The Paper Chase. Artists from around the country cast, weave, assemble, bend. fold, staple, mutilate, and-yes, even draw upon – paper Through Aug 18 at the Sheraton Gallery, second floor. 400 N Olive Daily 10 am-10:30 pm. 922-8000.John Storrs. Once a favored student of Rodin, Storrs went on in his elegant sculptures-and to a lesser extent in his drawings and prints- to invent and refine the style known as Art Deco Through July 5 at the Amon Carter Museum, 3501 Camp Bowie, Fort Worth Tue-Sat 10-5, Sun 1-5:30. (1817) 738-1933.William Clift. A student of the great Paul Caponigro and a resident of Santa Fe. Clift is a photographer of the Southwestern landscape in the dramatic tradition of Ansel Adams and Edward Weston July 11-Sept 6 at the Amon Carter Museum 3501 Camp Bowie, Fort Worth Tue-Sat 10-5. Sun 1-5:30. (817) 738-1933.Bybee Collection. The museum shows off its latest, and niftiest, coup: the priceless collection of early American furniture assembled by Houston’s Faith P. and Charles L. Bybee Permanent display in the Dallas Museum of Art. 1 717 N Harwood Tue. Wed Fri, Sat 10-5, Thur 109. Sun noon-5 9220220.Spanish Masterpieces. From Houston’s extraordinary museum without walls the Sarah Campbell Blaffer Foundation. come these two works on long-term loan St. Michael the Archangel” by the 17th-century master Claudio Coello and Portrait of Four Children” by the early 19th-century artist Augustin Esteve Through summer 1987, at the Meadows Museum. Owen Arts Center, SMU. Mon-Sat 10-5, Sun 1-5 692-2740.
Blockbuster, Sound Warehouse, Video Works. Movies scheduled for release this month in these video stores. Children of a Lesser God, Color of Money, Jumpin Jack Flash, Little Shop of Horrors. The Morning After, Nothing in Common.
Dallas Bach Festival. Flutist David Hart joins the Dallas Bach Orchestra in a concert including works of Blavet, Telemann, J.S. Bach, and Pachelbel performed on original and authentic instruments. July 16 at 7 30 pm at St. Thomas Aquinas Church, 6306 Kenwood Ave. at Abrams Rd. Tickets $10. 827-8886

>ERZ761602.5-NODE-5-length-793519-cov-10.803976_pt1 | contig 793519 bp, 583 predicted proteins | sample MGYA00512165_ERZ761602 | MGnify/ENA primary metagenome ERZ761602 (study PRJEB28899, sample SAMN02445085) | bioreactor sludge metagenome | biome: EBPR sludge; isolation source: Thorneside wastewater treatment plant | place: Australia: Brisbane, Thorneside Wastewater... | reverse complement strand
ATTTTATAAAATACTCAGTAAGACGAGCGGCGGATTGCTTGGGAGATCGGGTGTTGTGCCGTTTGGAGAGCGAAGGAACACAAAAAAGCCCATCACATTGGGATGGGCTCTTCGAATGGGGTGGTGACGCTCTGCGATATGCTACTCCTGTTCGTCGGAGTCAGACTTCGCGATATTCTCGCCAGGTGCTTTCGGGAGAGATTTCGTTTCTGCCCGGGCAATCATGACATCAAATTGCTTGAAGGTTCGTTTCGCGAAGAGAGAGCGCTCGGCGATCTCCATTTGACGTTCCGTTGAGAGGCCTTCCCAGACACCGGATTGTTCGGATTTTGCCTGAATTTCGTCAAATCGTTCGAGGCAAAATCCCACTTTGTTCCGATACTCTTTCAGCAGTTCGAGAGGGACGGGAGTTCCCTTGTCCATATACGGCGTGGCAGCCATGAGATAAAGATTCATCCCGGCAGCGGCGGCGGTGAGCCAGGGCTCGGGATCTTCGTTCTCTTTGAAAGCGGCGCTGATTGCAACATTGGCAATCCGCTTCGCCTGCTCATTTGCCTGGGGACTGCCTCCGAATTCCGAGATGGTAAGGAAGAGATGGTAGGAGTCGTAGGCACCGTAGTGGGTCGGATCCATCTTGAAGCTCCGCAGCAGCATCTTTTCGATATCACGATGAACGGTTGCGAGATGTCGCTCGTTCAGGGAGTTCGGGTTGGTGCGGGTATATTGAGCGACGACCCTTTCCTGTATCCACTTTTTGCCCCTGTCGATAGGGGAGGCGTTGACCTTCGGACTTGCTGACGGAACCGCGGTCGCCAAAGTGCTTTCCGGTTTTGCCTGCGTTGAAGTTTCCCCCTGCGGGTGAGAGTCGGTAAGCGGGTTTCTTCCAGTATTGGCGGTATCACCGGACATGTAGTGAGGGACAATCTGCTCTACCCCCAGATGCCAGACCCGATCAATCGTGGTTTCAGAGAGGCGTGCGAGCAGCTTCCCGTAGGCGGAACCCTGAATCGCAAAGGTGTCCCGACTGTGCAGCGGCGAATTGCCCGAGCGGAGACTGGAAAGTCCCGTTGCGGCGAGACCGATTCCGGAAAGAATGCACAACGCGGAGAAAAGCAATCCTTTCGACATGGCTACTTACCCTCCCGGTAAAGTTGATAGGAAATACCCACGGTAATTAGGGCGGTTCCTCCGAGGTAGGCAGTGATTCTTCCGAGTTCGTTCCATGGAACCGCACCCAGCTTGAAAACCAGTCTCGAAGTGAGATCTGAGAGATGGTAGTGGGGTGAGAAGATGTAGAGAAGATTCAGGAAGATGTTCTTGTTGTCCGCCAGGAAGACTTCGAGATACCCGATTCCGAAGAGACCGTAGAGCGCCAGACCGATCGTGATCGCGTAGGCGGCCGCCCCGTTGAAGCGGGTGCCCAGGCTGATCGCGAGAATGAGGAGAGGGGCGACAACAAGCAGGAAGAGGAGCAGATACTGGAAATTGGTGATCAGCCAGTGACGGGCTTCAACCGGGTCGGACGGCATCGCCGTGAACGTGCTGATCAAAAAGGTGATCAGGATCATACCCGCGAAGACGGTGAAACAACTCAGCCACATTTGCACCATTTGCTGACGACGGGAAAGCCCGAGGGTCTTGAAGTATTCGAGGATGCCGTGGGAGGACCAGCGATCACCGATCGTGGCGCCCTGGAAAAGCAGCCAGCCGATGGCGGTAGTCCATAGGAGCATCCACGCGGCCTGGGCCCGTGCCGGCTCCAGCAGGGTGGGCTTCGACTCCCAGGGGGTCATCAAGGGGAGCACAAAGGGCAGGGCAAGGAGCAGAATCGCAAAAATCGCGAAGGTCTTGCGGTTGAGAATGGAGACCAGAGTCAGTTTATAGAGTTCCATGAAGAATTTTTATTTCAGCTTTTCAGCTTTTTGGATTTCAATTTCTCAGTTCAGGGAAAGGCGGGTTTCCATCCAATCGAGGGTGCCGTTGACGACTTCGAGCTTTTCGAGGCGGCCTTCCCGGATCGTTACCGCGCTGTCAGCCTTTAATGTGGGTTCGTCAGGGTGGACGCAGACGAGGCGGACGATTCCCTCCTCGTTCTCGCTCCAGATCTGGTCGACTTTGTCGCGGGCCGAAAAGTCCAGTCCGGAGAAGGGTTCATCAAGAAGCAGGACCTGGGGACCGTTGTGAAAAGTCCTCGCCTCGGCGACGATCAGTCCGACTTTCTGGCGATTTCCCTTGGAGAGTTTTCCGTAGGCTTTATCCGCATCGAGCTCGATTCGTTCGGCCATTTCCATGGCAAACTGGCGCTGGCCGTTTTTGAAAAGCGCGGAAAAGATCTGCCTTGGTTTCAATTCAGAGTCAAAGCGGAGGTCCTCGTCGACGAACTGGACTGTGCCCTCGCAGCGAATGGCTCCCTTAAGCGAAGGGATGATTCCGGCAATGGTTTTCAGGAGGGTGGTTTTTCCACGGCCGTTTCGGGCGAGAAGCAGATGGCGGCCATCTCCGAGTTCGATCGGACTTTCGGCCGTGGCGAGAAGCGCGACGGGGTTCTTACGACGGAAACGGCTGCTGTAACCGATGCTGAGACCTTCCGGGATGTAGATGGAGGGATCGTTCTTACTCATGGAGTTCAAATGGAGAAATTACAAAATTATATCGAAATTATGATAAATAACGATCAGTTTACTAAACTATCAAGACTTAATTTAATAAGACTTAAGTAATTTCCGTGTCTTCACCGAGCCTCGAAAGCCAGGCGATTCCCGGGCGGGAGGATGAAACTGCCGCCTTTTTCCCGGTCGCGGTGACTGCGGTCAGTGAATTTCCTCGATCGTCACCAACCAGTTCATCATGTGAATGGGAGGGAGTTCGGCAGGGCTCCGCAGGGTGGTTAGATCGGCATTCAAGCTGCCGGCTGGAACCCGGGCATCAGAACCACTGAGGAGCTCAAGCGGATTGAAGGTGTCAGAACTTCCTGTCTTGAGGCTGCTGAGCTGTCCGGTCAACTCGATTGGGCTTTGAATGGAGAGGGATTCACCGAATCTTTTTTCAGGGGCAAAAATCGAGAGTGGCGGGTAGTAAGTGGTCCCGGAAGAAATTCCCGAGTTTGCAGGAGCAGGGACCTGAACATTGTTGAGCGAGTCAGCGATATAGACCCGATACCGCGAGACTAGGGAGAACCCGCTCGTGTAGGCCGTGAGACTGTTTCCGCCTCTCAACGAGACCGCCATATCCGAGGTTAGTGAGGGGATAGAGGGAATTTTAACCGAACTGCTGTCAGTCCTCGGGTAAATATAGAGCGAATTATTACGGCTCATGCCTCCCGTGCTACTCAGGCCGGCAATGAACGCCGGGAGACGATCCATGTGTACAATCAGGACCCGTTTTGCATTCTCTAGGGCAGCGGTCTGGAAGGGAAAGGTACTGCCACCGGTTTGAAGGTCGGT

Dallas Symphony Orchestra Discovery Series. July 2. Eduardo Mata conducts a concert including Rochberg’s “Music for the Magic Theatre,” Hummel’s Trumpet Concerto in E flat (with soloist Richard Gian-giulio), Mendelssohn’s Violin Concerto m E minor (with soloist Emanuel Borok), and Mithaud’s Suite Provencal July 9. Mala returns to conduct a concert including Kolb’s The Point that Divides the Wind and Mozart’s Requiem. July 16: Guest conductor Jin Belohlavek performs a concert including Smetana’s From Bohemia’s Meadows and Forests. Lalo’s Symphonie Espagnole (with violin soloist Raphael Oleg). and Dvorak’s Slavonic Dances July 23: Pianist Lisa Papili performs Mozart’s Piano Concerto No. 9 in E flat in a concert conducted by Kirk Trevor and also including Schoenberg’s Verklaerte Nacht. Milhaud’s Cello Concerto No 1 (with soloist Yury Anshelevich), and Dvorak’s Othello Overture July 30: James Rives-Jones conducts and pianist Menahem Pressler is featured soloist in a concert including Weberns Symphony. Beethoven’s Third Piano Concerto, Barbert’s Adagio for Strings, and the Hungarian Sketches and Dance Suite of Bartok. All concerts are at 8:15 pm at the Majestic Theatre, 1925 Elm. Tickets $18-$9. 692-0203.
Dallas Symphony Starfest at Park Central. July 3: Reba McEntire. July 4- Dallas Symphony July 4 Celebration. July 10 The Pointer Sisters July 11: The Judds July 12 David Sanborn and Larry Carton. July 17. The Monkees. July 18 Crosby, Stills and Nash. July 24 The Oak Ridge Boys. July 25: Spyro Gyra. July 26: Al Jarreau and Chaka Kahn. July 31: Kenny Loggins. All concerts at 8:30 pm at Park Central. LBJ at Coit; gates open at 7 pm. Lawn tickets $16 for July
2 18. & 31, $14 all other events (children under twelvefree when accompanied by an adult). Box seats available by subscription only 692-0203.
Fine Arts Chamber Players. The annual Basically Beethoven Festival presents chamber and orchestral music of Beethoven and other composers every Sunday afternoon during the month July 5,12, 19, & 26 at 3 pm at the Garden Center at Fair Park. Free.
Fort Worth Symphony Pops. John Giordano conducts an Independence Day “Tribute to the Southwest” followed by fireworks. July 4 at 8 pm at the Music Mill Amphitheater, Six Flags Over Texas Arlington Park admission is $15.95 ($9.95 over fifty-five years old or under four feet tall), no additional charge tor the concert 921-2676.
Lyric Opera of Dallas. July 9-19: Bizet’s Carmen in English, conducted by John Burrows and directed by Ron Luchsinger, features mezzo-soprano Wendy Hillhouse in the title role. July 30-Aug 9: Burrows conducts and Kurt Daw directs Gilbert and Sullivan’s The Pirates of Penzance with Eric Shilling and Gillian Knight. All performances at the Plaza Theatre. 6719 Snider Plaza. Wed-Sat at 8:15 pm, Sun at 2:30 pm. Tickets $28.50 -$10. 522-5653, 363-7000. Richardson Community Band. July 5 A Tribute to America at 7 pm on the lawn of the Richardson Civic Center. Free. July 24: Cabaret Show with the Richtones women’s barbershop chorus. At 8 pm at the Richardson Civic Center. Tickets $7. July 26: Christmas in July at 7 pm on the lawn of the Richardson Civic Center. Free. 995-5223.